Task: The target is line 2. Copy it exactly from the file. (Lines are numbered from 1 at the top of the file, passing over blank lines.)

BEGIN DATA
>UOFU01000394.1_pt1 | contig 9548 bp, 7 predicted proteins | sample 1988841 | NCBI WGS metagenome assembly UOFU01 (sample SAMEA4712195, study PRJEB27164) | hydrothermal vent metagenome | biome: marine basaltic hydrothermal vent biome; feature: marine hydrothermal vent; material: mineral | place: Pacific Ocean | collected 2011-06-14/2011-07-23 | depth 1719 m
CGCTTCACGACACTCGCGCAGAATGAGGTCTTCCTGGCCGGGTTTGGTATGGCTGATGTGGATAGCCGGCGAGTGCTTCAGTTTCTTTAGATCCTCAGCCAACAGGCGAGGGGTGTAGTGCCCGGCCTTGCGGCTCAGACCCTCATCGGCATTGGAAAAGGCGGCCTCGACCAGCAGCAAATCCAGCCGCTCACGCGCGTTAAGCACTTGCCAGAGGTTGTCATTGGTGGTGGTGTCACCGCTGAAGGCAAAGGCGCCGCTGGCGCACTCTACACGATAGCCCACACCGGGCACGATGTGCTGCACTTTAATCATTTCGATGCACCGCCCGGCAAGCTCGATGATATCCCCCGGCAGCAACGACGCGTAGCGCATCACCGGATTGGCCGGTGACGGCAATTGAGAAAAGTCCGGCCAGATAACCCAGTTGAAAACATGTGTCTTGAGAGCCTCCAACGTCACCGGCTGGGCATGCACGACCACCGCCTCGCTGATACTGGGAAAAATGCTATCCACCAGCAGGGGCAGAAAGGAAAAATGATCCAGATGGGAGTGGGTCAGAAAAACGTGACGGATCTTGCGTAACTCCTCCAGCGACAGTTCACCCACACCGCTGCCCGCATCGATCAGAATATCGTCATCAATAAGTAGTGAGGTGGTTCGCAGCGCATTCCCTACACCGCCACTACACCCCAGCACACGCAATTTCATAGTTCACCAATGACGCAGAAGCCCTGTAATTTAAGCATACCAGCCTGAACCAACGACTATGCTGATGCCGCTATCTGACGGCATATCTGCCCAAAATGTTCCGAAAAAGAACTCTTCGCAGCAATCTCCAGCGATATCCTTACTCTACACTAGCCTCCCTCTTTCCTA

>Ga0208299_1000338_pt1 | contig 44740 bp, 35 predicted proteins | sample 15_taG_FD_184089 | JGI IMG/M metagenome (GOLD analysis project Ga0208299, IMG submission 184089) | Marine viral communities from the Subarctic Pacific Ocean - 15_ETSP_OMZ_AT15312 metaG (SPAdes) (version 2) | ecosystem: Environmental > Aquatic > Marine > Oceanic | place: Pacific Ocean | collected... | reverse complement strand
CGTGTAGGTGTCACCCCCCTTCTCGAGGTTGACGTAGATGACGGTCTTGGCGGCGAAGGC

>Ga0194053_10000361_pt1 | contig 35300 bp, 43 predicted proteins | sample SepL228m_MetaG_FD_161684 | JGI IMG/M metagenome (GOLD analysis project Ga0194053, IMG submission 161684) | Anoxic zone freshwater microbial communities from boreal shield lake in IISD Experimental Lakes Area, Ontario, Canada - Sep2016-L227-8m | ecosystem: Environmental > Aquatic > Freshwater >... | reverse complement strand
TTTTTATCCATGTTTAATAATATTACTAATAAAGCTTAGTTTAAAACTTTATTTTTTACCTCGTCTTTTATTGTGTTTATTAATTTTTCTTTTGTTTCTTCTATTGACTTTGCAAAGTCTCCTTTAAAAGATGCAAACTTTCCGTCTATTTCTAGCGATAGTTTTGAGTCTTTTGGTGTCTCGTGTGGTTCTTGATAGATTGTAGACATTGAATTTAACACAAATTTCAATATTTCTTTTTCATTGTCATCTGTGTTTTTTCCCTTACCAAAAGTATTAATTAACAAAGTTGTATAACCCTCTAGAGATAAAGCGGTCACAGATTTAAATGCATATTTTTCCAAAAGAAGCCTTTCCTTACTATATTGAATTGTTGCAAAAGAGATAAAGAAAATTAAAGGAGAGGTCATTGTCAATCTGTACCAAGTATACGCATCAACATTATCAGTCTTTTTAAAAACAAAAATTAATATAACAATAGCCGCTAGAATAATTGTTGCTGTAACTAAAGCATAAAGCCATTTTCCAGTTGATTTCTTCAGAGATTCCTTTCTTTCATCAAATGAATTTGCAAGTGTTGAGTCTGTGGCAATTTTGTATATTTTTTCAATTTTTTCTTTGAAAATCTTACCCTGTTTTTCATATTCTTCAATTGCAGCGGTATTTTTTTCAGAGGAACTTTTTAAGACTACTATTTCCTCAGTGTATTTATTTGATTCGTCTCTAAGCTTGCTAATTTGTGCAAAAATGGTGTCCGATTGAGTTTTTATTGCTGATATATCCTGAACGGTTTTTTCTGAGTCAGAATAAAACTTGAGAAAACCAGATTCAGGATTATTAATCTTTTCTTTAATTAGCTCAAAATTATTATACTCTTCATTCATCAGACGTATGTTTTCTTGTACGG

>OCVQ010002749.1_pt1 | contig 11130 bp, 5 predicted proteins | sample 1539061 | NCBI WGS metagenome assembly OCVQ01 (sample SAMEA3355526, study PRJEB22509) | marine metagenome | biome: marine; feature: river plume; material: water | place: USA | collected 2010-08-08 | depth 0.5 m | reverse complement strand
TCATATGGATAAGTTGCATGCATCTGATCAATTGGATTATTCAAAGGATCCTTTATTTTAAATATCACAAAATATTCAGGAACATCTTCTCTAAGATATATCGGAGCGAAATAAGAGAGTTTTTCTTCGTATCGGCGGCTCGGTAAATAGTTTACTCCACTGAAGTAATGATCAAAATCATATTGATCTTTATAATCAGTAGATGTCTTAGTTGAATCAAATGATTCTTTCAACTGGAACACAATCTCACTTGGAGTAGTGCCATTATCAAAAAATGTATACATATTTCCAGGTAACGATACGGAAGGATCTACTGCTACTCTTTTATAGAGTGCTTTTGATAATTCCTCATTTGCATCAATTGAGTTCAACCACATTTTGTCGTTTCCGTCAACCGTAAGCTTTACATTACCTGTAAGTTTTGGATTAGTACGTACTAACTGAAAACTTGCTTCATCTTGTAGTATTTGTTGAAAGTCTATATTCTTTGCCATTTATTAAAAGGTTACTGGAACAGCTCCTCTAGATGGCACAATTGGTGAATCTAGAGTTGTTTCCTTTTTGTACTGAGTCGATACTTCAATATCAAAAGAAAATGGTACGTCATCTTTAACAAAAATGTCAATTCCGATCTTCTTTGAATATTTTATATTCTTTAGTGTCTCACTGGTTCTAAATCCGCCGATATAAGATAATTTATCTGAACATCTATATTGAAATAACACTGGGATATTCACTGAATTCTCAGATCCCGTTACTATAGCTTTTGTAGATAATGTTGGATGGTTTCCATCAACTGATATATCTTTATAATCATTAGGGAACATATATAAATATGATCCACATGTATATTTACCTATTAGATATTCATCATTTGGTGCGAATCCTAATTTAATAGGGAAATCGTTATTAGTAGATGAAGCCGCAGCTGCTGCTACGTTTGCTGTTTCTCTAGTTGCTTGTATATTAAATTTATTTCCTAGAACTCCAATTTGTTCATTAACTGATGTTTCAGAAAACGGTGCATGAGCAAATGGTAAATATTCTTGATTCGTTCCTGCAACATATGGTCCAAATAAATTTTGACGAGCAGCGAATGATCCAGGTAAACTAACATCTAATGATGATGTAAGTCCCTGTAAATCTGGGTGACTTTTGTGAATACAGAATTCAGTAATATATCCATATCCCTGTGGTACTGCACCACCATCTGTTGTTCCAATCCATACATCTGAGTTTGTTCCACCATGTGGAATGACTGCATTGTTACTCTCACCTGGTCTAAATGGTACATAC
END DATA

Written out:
CGCTTCACGACACTCGCGCAGAATGAGGTCTTCCTGGCCGGGTTTGGTATGGCTGATGTGGATAGCCGGCGAGTGCTTCAGTTTCTTTAGATCCTCAGCCAACAGGCGAGGGGTGTAGTGCCCGGCCTTGCGGCTCAGACCCTCATCGGCATTGGAAAAGGCGGCCTCGACCAGCAGCAAATCCAGCCGCTCACGCGCGTTAAGCACTTGCCAGAGGTTGTCATTGGTGGTGGTGTCACCGCTGAAGGCAAAGGCGCCGCTGGCGCACTCTACACGATAGCCCACACCGGGCACGATGTGCTGCACTTTAATCATTTCGATGCACCGCCCGGCAAGCTCGATGATATCCCCCGGCAGCAACGACGCGTAGCGCATCACCGGATTGGCCGGTGACGGCAATTGAGAAAAGTCCGGCCAGATAACCCAGTTGAAAACATGTGTCTTGAGAGCCTCCAACGTCACCGGCTGGGCATGCACGACCACCGCCTCGCTGATACTGGGAAAAATGCTATCCACCAGCAGGGGCAGAAAGGAAAAATGATCCAGATGGGAGTGGGTCAGAAAAACGTGACGGATCTTGCGTAACTCCTCCAGCGACAGTTCACCCACACCGCTGCCCGCATCGATCAGAATATCGTCATCAATAAGTAGTGAGGTGGTTCGCAGCGCATTCCCTACACCGCCACTACACCCCAGCACACGCAATTTCATAGTTCACCAATGACGCAGAAGCCCTGTAATTTAAGCATACCAGCCTGAACCAACGACTATGCTGATGCCGCTATCTGACGGCATATCTGCCCAAAATGTTCCGAAAAAGAACTCTTCGCAGCAATCTCCAGCGATATCCTTACTCTACACTAGCCTCCCTCTTTCCTA